“We had to consider the fact that some of our faculty are older than 65, have health conditions that may place them at risk, or who live with relatives who are at risk,” Haber said. “We appreciate the University’s efforts to limit the number of students on campus as well as protocols for the wearing of masks, social distancing, and sanitizing. However, we did not feel that these measures could adequately ensure the health and safety of our students, faculty, and staff.”

Haber further explained how hard the program has worked to reformat classes so that students can still have a quality educational experience. 

“We expect that many students who might have had difficulty getting to campus or who have work or child care responsibilities will now be able to access our classes safely and conveniently from their own homes,” he said. 

The University will also support online learning by providing loaner laptops and even mobile internet hotspots for those who need them, he said. 

“While no one is happy about not going back to campus in the Fall, we are trying to do the best we can to serve the ESL students at NJCU,” Haber said. “We look forward to seeing our students in person as soon as it is safe to do so.”

Political Science students will have hybrid classes based on guidelines from the dean and provost, according to Professor Francis Moran. 

“We initially voted unanimously to hold all of our classes in a virtual classroom,” Moran said. “Our rationale was that we recognized that some courses in other departments and programs…seemed to require a more face-to-face component than the lecture-type courses we deliver in political science. So by keeping ours online, we figured that we would keep our students off campus making it safer for them and safer for the students in the other programs mentioned above.”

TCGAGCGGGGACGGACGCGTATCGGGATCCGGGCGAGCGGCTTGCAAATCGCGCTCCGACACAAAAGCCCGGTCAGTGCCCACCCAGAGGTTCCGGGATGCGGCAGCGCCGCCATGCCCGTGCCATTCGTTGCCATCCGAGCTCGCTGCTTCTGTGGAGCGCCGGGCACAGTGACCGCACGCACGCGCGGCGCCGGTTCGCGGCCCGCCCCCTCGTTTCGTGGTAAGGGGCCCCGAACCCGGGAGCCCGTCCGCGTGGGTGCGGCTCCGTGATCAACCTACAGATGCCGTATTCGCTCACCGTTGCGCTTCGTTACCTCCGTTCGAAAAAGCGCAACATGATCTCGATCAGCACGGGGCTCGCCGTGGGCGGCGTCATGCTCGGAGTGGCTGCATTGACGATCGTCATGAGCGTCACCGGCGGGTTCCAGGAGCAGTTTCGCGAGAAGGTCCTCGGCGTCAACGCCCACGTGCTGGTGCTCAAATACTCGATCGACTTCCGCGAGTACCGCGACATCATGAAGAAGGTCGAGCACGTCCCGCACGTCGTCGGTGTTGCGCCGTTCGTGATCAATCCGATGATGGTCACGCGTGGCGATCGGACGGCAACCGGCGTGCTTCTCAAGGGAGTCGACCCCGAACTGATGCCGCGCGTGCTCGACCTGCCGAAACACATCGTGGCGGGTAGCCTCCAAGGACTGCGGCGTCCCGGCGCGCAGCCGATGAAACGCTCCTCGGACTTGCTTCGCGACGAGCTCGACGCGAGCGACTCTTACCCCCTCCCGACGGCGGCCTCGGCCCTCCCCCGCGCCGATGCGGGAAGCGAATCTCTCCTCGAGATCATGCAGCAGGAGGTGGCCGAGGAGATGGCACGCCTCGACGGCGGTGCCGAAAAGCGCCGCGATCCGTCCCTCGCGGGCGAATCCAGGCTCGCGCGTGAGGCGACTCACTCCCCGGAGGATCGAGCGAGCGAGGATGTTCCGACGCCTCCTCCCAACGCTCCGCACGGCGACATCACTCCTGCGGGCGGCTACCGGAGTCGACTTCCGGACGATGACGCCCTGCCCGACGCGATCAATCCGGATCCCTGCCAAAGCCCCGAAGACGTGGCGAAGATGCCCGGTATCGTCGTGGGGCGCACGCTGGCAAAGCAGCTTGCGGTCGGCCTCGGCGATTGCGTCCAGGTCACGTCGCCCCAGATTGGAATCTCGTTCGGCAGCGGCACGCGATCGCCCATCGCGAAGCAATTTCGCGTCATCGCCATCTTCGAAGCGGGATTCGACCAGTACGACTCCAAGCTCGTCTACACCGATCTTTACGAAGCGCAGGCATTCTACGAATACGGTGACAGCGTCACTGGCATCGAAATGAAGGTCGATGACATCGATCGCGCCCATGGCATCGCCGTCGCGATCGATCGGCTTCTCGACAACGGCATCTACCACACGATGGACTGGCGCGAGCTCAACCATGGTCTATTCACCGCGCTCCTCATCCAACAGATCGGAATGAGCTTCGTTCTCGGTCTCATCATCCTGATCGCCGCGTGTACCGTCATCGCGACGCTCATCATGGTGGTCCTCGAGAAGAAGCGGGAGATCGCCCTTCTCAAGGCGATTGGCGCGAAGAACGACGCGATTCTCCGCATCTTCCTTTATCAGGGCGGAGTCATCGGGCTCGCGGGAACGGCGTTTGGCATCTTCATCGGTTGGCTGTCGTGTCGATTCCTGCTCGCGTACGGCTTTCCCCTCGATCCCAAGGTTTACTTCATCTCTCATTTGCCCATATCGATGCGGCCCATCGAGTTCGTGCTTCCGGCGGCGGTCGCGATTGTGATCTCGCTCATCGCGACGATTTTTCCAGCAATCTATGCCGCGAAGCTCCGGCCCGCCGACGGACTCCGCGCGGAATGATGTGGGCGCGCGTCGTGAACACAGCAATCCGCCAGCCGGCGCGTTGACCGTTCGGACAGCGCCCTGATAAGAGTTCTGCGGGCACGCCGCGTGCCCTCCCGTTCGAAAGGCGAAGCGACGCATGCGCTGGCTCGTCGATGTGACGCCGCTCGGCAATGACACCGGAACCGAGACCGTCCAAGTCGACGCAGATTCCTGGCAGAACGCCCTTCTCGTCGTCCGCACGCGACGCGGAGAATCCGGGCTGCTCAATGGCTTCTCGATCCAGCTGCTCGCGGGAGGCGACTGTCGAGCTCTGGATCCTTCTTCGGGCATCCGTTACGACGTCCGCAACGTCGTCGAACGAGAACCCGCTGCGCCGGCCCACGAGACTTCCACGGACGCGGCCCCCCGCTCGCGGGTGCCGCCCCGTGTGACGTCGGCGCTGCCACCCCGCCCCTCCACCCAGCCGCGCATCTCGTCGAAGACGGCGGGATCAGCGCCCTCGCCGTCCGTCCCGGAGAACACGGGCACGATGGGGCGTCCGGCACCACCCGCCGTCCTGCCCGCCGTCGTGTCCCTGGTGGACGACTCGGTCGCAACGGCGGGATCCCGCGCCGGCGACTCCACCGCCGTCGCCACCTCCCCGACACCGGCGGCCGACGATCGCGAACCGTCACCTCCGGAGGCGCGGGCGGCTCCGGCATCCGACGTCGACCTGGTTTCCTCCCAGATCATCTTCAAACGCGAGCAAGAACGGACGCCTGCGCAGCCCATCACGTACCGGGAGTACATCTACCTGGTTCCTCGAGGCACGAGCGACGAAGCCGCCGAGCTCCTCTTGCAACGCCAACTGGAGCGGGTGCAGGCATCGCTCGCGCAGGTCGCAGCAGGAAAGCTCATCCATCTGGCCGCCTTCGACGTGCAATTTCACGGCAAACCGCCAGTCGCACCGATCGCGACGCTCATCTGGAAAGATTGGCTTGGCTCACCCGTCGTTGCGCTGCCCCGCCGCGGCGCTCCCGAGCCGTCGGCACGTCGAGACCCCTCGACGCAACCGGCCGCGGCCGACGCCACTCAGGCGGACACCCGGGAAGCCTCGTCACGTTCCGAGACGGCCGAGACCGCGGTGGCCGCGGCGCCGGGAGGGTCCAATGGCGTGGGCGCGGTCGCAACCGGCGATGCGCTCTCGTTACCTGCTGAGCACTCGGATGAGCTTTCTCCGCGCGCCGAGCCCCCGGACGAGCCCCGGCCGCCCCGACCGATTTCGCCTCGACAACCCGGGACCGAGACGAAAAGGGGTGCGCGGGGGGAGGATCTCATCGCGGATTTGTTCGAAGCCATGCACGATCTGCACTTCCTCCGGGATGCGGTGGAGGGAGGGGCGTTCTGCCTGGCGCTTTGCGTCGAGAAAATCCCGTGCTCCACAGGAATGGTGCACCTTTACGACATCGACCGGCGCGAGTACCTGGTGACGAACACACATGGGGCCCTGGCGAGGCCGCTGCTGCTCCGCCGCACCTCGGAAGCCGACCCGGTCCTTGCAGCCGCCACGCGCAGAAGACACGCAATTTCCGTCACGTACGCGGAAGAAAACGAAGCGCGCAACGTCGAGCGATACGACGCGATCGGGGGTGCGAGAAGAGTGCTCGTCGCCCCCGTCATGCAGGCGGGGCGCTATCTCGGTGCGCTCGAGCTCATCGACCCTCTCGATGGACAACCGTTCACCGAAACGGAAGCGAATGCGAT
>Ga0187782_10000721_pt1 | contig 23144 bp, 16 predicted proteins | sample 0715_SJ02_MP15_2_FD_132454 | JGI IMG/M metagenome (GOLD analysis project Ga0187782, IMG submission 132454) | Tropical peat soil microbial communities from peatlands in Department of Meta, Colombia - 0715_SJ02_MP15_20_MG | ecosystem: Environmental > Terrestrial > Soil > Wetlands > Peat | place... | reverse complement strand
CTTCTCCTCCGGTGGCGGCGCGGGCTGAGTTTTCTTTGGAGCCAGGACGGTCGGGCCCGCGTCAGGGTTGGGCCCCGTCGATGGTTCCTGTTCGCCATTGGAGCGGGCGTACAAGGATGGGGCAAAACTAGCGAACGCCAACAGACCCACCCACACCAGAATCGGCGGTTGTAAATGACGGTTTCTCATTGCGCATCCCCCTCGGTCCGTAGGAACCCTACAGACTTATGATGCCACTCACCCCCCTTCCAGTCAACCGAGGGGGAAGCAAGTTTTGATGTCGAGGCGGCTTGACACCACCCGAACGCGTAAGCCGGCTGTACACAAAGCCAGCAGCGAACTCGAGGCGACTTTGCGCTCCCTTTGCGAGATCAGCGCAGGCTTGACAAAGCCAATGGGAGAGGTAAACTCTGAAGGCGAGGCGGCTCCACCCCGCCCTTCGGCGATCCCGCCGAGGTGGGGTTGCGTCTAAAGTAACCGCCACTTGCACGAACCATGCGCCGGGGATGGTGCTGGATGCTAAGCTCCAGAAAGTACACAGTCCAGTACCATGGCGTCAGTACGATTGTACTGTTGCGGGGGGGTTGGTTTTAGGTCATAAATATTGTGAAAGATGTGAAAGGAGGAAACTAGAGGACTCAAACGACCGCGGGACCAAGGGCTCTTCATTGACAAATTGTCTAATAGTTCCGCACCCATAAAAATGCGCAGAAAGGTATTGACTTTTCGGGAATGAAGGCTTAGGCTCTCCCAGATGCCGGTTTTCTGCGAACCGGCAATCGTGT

About a month ago, though, Moran said the Provost told department chairs to try and have as many face-to-face classes as possible with appropriate precautions in place but recognized that even those classes would likely have a significant online component anyway.

“As of today, our department is offering 13 courses, eight of which will be online exclusively and five of which will be face-to-face with online components,” he said. “Of the eight online, four were already slated to be online prior to the COVID disruption.”

Dr. Bumjung Kim, an assistant professor for the Chemistry department, spoke briefly on plans similar to many of the other departments. He said, “We will try to utilize all possible online resources to best accommodate our students.”

We will try to utilize all possible online resources to best accommodate our students.”

— Dr. Bumjung Kim

Dr. Kim continued, “One thing we are trying is to make two groups of students and they take turns to come to the class face-to-face. Another group will join online and come to the class in the following week and so on. I think this is the best option, for now, to run face-to-face classes and keep social distancing. To make this possible, we plan to broadcast our lecture live to the students joining at home.”

Biology professor, Dr. Laura Pannaman, explained her situation in an email interview. She said, “My Human Sexual Biology class has always been asynchronous online, and that will not change… Lectures and lab content will be delivered synchronously online. Several in-person labs will be offered to teach lab techniques. Classes will be divided into two groups in consecutive weeks.”